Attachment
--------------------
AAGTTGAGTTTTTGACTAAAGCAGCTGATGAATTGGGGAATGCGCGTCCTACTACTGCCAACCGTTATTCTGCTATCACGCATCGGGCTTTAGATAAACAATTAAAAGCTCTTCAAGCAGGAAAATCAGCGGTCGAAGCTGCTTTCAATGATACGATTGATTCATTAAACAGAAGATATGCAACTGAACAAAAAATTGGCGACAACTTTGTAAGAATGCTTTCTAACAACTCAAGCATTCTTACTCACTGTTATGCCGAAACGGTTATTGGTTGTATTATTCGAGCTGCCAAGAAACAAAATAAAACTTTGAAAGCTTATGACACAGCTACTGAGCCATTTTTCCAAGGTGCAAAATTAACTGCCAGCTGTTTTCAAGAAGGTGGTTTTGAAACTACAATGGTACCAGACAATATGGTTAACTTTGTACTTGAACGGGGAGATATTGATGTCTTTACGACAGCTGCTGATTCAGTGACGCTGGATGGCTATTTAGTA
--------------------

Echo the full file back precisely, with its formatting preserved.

AAGTTGAGTTTTTGACTAAAGCAGCTGATGAATTGGGGAATGCGCGTCCTACTACTGCCAACCGTTATTCTGCTATCACGCATCGGGCTTTAGATAAACAATTAAAAGCTCTTCAAGCAGGAAAATCAGCGGTCGAAGCTGCTTTCAATGATACGATTGATTCATTAAACAGAAGATATGCAACTGAACAAAAAATTGGCGACAACTTTGTAAGAATGCTTTCTAACAACTCAAGCATTCTTACTCACTGTTATGCCGAAACGGTTATTGGTTGTATTATTCGAGCTGCCAAGAAACAAAATAAAACTTTGAAAGCTTATGACACAGCTACTGAGCCATTTTTCCAAGGTGCAAAATTAACTGCCAGCTGTTTTCAAGAAGGTGGTTTTGAAACTACAATGGTACCAGACAATATGGTTAACTTTGTACTTGAACGGGGAGATATTGATGTCTTTACGACAGCTGCTGATTCAGTGACGCTGGATGGCTATTTAGTA